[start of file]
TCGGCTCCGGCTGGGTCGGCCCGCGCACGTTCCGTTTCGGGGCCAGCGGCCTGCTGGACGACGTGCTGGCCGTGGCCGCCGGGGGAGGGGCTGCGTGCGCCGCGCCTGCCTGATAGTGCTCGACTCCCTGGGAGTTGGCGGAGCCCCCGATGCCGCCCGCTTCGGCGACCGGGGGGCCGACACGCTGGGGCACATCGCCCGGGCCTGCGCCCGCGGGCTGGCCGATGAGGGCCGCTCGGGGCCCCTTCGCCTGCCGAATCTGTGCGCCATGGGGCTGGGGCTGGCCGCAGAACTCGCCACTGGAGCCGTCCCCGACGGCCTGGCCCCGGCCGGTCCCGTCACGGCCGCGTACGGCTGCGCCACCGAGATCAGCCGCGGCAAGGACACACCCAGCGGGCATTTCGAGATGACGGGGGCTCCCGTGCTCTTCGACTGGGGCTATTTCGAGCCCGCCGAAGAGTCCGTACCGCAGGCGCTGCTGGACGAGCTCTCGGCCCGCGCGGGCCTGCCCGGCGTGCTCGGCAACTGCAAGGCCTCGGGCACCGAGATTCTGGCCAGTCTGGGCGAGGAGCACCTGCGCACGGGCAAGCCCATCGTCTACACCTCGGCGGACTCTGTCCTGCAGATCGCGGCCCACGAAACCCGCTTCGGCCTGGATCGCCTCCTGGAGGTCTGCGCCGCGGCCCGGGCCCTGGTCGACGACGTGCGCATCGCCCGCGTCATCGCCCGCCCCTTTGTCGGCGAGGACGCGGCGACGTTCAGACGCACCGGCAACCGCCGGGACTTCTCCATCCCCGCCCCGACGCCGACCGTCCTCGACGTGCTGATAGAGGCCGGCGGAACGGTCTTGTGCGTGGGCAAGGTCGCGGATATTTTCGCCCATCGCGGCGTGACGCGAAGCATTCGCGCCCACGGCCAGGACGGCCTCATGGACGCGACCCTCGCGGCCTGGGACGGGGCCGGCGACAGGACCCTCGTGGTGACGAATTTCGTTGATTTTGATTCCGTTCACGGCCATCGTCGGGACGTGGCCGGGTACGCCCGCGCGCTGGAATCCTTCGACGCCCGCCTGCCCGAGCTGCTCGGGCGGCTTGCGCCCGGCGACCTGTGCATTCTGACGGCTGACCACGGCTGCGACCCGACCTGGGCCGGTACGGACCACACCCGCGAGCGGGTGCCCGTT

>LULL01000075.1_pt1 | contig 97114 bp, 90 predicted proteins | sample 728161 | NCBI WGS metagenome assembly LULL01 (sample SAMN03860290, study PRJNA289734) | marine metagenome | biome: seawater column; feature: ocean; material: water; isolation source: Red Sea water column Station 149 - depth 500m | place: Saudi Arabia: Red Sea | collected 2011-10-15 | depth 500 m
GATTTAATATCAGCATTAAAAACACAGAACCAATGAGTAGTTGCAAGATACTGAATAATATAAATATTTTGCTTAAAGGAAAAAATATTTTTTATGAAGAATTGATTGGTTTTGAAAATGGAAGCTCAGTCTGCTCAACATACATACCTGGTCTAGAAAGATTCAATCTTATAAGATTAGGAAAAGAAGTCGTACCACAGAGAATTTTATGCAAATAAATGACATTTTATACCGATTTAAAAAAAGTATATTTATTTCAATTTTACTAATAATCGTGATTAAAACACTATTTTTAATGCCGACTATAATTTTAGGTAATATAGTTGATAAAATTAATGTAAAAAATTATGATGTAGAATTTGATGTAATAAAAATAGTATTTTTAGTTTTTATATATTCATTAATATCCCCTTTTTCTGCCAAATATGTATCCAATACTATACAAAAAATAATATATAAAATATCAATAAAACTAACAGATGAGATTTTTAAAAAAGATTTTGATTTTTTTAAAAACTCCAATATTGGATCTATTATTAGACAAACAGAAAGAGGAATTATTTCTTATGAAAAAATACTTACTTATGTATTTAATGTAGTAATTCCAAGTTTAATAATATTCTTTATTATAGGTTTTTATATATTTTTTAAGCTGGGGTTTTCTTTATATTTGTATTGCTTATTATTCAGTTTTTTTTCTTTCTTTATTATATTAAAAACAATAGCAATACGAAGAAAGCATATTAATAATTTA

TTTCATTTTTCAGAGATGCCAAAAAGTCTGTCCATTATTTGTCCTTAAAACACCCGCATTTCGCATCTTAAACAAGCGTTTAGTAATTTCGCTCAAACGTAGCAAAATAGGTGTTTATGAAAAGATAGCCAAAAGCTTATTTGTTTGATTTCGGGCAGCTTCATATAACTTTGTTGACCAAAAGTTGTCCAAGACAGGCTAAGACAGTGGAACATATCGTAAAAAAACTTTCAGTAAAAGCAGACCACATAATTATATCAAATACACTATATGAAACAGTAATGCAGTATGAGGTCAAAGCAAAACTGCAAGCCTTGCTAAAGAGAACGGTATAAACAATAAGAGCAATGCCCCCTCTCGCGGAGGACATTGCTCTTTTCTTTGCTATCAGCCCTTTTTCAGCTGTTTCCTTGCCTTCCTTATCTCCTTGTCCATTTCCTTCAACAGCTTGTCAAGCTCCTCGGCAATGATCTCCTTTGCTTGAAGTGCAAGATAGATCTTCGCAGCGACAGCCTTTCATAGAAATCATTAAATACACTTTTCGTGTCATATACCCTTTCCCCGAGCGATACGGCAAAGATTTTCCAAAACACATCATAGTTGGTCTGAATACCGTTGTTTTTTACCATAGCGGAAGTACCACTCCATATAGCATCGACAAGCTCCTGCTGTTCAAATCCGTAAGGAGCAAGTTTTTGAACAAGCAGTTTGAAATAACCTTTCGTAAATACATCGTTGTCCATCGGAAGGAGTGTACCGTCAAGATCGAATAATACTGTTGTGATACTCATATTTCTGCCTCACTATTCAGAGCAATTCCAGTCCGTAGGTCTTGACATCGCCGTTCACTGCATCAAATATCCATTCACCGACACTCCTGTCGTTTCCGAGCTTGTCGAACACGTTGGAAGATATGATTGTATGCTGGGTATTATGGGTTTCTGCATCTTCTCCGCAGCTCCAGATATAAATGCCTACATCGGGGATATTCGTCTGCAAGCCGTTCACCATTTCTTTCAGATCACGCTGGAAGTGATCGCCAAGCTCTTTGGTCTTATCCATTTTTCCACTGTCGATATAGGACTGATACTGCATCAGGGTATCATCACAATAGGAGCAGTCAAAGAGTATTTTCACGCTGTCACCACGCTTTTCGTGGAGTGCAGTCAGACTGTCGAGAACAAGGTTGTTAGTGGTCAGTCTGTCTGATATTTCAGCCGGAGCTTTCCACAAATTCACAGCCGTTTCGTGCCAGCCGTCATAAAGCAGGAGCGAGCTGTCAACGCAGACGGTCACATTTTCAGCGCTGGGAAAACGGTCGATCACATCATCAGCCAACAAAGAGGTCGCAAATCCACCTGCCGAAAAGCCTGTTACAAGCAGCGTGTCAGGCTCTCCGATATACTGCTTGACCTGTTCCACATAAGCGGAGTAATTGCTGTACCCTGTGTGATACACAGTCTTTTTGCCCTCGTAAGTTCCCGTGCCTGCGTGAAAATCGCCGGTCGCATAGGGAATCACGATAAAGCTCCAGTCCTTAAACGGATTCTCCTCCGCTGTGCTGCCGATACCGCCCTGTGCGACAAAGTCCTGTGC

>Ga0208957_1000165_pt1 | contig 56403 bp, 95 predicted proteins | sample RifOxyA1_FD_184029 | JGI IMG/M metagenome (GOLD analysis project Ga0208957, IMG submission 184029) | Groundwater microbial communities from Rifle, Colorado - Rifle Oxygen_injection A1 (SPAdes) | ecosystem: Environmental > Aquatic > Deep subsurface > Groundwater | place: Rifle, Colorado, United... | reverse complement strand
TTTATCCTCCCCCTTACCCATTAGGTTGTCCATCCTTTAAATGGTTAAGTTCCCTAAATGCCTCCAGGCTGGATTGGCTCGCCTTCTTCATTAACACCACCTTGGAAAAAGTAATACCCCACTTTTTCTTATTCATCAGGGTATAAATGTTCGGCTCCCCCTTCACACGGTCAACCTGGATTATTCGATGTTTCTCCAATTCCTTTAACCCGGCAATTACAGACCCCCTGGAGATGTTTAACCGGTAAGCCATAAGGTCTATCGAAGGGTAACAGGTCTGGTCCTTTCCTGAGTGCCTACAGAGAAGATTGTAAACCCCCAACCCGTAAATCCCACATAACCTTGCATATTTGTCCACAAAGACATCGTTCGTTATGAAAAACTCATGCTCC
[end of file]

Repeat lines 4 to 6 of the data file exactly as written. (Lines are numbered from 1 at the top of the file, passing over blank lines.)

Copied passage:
TTTCATTTTTCAGAGATGCCAAAAAGTCTGTCCATTATTTGTCCTTAAAACACCCGCATTTCGCATCTTAAACAAGCGTTTAGTAATTTCGCTCAAACGTAGCAAAATAGGTGTTTATGAAAAGATAGCCAAAAGCTTATTTGTTTGATTTCGGGCAGCTTCATATAACTTTGTTGACCAAAAGTTGTCCAAGACAGGCTAAGACAGTGGAACATATCGTAAAAAAACTTTCAGTAAAAGCAGACCACATAATTATATCAAATACACTATATGAAACAGTAATGCAGTATGAGGTCAAAGCAAAACTGCAAGCCTTGCTAAAGAGAACGGTATAAACAATAAGAGCAATGCCCCCTCTCGCGGAGGACATTGCTCTTTTCTTTGCTATCAGCCCTTTTTCAGCTGTTTCCTTGCCTTCCTTATCTCCTTGTCCATTTCCTTCAACAGCTTGTCAAGCTCCTCGGCAATGATCTCCTTTGCTTGAAGTGCAAGATAGATCTTCGCAGCGACAGCCTTTCATAGAAATCATTAAATACACTTTTCGTGTCATATACCCTTTCCCCGAGCGATACGGCAAAGATTTTCCAAAACACATCATAGTTGGTCTGAATACCGTTGTTTTTTACCATAGCGGAAGTACCACTCCATATAGCATCGACAAGCTCCTGCTGTTCAAATCCGTAAGGAGCAAGTTTTTGAACAAGCAGTTTGAAATAACCTTTCGTAAATACATCGTTGTCCATCGGAAGGAGTGTACCGTCAAGATCGAATAATACTGTTGTGATACTCATATTTCTGCCTCACTATTCAGAGCAATTCCAGTCCGTAGGTCTTGACATCGCCGTTCACTGCATCAAATATCCATTCACCGACACTCCTGTCGTTTCCGAGCTTGTCGAACACGTTGGAAGATATGATTGTATGCTGGGTATTATGGGTTTCTGCATCTTCTCCGCAGCTCCAGATATAAATGCCTACATCGGGGATATTCGTCTGCAAGCCGTTCACCATTTCTTTCAGATCACGCTGGAAGTGATCGCCAAGCTCTTTGGTCTTATCCATTTTTCCACTGTCGATATAGGACTGATACTGCATCAGGGTATCATCACAATAGGAGCAGTCAAAGAGTATTTTCACGCTGTCACCACGCTTTTCGTGGAGTGCAGTCAGACTGTCGAGAACAAGGTTGTTAGTGGTCAGTCTGTCTGATATTTCAGCCGGAGCTTTCCACAAATTCACAGCCGTTTCGTGCCAGCCGTCATAAAGCAGGAGCGAGCTGTCAACGCAGACGGTCACATTTTCAGCGCTGGGAAAACGGTCGATCACATCATCAGCCAACAAAGAGGTCGCAAATCCACCTGCCGAAAAGCCTGTTACAAGCAGCGTGTCAGGCTCTCCGATATACTGCTTGACCTGTTCCACATAAGCGGAGTAATTGCTGTACCCTGTGTGATACACAGTCTTTTTGCCCTCGTAAGTTCCCGTGCCTGCGTGAAAATCGCCGGTCGCATAGGGAATCACGATAAAGCTCCAGTCCTTAAACGGATTCTCCTCCGCTGTGCTGCCGATACCGCCCTGTGCGACAAAGTCCTGTGC

>Ga0208957_1000165_pt1 | contig 56403 bp, 95 predicted proteins | sample RifOxyA1_FD_184029 | JGI IMG/M metagenome (GOLD analysis project Ga0208957, IMG submission 184029) | Groundwater microbial communities from Rifle, Colorado - Rifle Oxygen_injection A1 (SPAdes) | ecosystem: Environmental > Aquatic > Deep subsurface > Groundwater | place: Rifle, Colorado, United... | reverse complement strand
TTTATCCTCCCCCTTACCCATTAGGTTGTCCATCCTTTAAATGGTTAAGTTCCCTAAATGCCTCCAGGCTGGATTGGCTCGCCTTCTTCATTAACACCACCTTGGAAAAAGTAATACCCCACTTTTTCTTATTCATCAGGGTATAAATGTTCGGCTCCCCCTTCACACGGTCAACCTGGATTATTCGATGTTTCTCCAATTCCTTTAACCCGGCAATTACAGACCCCCTGGAGATGTTTAACCGGTAAGCCATAAGGTCTATCGAAGGGTAACAGGTCTGGTCCTTTCCTGAGTGCCTACAGAGAAGATTGTAAACCCCCAACCCGTAAATCCCACATAACCTTGCATATTTGTCCACAAAGACATCGTTCGTTATGAAAAACTCATGCTCC